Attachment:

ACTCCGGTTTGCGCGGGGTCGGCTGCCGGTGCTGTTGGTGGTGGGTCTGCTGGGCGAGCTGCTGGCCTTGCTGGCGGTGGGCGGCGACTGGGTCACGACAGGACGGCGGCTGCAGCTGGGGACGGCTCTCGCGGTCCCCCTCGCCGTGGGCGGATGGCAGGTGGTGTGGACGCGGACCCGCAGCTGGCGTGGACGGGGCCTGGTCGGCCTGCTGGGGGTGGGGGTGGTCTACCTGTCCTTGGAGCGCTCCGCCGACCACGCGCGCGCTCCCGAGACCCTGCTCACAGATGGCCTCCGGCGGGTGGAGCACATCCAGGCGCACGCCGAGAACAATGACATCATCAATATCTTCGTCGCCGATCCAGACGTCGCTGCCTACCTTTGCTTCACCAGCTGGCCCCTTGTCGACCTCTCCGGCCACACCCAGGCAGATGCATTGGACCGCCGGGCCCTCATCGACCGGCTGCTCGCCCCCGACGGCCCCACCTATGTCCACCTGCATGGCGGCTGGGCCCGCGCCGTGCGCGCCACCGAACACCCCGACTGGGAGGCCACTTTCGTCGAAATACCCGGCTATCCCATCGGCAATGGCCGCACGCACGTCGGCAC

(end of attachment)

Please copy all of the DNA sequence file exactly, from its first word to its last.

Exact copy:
ACTCCGGTTTGCGCGGGGTCGGCTGCCGGTGCTGTTGGTGGTGGGTCTGCTGGGCGAGCTGCTGGCCTTGCTGGCGGTGGGCGGCGACTGGGTCACGACAGGACGGCGGCTGCAGCTGGGGACGGCTCTCGCGGTCCCCCTCGCCGTGGGCGGATGGCAGGTGGTGTGGACGCGGACCCGCAGCTGGCGTGGACGGGGCCTGGTCGGCCTGCTGGGGGTGGGGGTGGTCTACCTGTCCTTGGAGCGCTCCGCCGACCACGCGCGCGCTCCCGAGACCCTGCTCACAGATGGCCTCCGGCGGGTGGAGCACATCCAGGCGCACGCCGAGAACAATGACATCATCAATATCTTCGTCGCCGATCCAGACGTCGCTGCCTACCTTTGCTTCACCAGCTGGCCCCTTGTCGACCTCTCCGGCCACACCCAGGCAGATGCATTGGACCGCCGGGCCCTCATCGACCGGCTGCTCGCCCCCGACGGCCCCACCTATGTCCACCTGCATGGCGGCTGGGCCCGCGCCGTGCGCGCCACCGAACACCCCGACTGGGAGGCCACTTTCGTCGAAATACCCGGCTATCCCATCGGCAATGGCCGCACGCACGTCGGCAC